Rigoletto is a thunderbolt, a once-in-a-lifetime occurrence—even for Verdi. It’s so familiar to opera audiences, however, that we might forget what an explosive, revolutionary piece it is, much the same way that overexposure to Beethoven’s Ninth Symphony has the tendency to blind us to that piece’s strangeness and messiness. Rigoletto crosses a threshold in operatic history; it contains a kind of quantum leap. It is here that Verdi, whose music had so far wrestled with two seemingly contradictory impulses—his gift for glorious, long-spun melodies in the mold of the bel canto tradition and a keen dramatic instinct that gave his music a rough-edged, distinctly un-bel canto quality—finally united these two tendencies.

Artist in Residence Matthew Aucoin in rehearsals

Artist in Residence Matthew Aucoin in rehearsals

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Stage Managers have some of the most important jobs in opera. Unlike other types of performing arts, such as musical theater, stage managers in the opera cue almost everything from paging artists to the stage, to entrances, to sound cues and special effects, stage managers pretty much run the show. It’s an enormous responsibility, one that Chelsea Antrim, Production Stage Manager at LA Opera, feels prepared for every performance.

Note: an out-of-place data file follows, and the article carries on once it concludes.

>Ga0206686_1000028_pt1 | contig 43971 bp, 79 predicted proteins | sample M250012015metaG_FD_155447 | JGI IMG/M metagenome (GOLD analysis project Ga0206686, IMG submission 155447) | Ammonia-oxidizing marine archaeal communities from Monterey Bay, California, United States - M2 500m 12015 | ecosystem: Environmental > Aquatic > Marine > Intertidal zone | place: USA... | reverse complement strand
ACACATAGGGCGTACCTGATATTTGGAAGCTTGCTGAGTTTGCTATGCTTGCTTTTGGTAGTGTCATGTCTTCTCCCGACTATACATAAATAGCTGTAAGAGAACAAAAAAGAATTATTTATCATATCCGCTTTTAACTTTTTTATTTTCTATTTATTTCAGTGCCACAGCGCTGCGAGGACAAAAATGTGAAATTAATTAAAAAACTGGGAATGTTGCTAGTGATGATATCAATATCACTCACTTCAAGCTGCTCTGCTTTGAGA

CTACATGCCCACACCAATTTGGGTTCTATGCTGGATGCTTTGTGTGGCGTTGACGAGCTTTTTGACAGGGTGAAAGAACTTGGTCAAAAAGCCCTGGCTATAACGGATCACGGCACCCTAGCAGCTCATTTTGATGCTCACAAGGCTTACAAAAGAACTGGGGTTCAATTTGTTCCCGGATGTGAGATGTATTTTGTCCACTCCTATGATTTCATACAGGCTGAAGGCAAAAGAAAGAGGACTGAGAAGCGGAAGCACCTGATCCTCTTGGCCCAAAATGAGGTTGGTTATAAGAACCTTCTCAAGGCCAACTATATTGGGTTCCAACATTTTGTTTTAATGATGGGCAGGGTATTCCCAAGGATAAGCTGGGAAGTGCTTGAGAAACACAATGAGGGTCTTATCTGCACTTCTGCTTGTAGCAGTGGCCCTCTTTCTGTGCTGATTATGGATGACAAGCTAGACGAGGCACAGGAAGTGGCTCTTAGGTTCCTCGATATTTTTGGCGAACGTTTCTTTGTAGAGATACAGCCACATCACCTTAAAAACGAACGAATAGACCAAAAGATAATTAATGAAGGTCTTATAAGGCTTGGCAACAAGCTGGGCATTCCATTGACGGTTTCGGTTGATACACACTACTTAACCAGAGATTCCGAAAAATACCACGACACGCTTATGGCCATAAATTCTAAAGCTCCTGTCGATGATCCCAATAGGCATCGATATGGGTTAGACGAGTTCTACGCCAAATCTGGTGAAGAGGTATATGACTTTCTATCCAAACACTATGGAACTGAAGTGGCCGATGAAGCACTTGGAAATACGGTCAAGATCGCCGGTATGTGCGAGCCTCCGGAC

Chelsea Antrim (fourth from right) with Garth Brooks (center) at the Plácido Domingo 50th Anniversary Concert (Photo: Steve Cohn)

Production Stage Manager Chelsea Antrim (fourth from right) with Garth Brooks (center) at the Plácido Domingo 50th Anniversary Concert
(Photo: Steve Cohn)

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Giuseppe Verdi’s Rigoletto has been a staple in the standard operatic repertoire since its 1851 premiere, but its road to the stage was anything but smooth. Before you head to LA Opera’s production of Rigoletto on May 12, here are five things you may not already know about Verdi’s artistic process in writing this tour de force!

Rigoletto" returns to LA Opera in the Mark Lamos staging previously presented in Los Angeles in 2010. (Photo: Robert Millard)

Rigoletto returns to LA Opera in the Mark Lamos staging previously presented in Los Angeles in 2010. (Photo: Robert Millard)

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In a few short weeks, members of the Zarzuela Project will take the stage and sing their hearts out at the El Pueblo Historic Monument, their voices echoing down historic Olvera Street. But how did this group come together in the first place? And what is the Zarzuela Project?

LA Opera singers perform in Education and Community Engagement's The Zarzuela Project

Members of the Zarzuela Project, with lead teaching artist and director Melodee Fernandez (center, in red), performing at the El Pueblo de Los Angeles Historical Monument. (Photo Credit: Jennifer Babcock)

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Vengeance. Betrayal. Love. And mercy. These are all ingredients that make for a tantalizing storyline. Opera is known to possess all of these exciting qualities, not to mention impeccable music that matches the fervor of the drama. Mozart’s The Clemency of Titus is no exception  since it’s 1791 premiere in Prague, the opera has since been staged all over the world at nearly all of the top opera houses. It’s not hard to see why this exciting production deals with how far one person is willing to go for power. And that’s what attracted Arya Roshanian, Content Specialist at LA Opera, to it in the first place.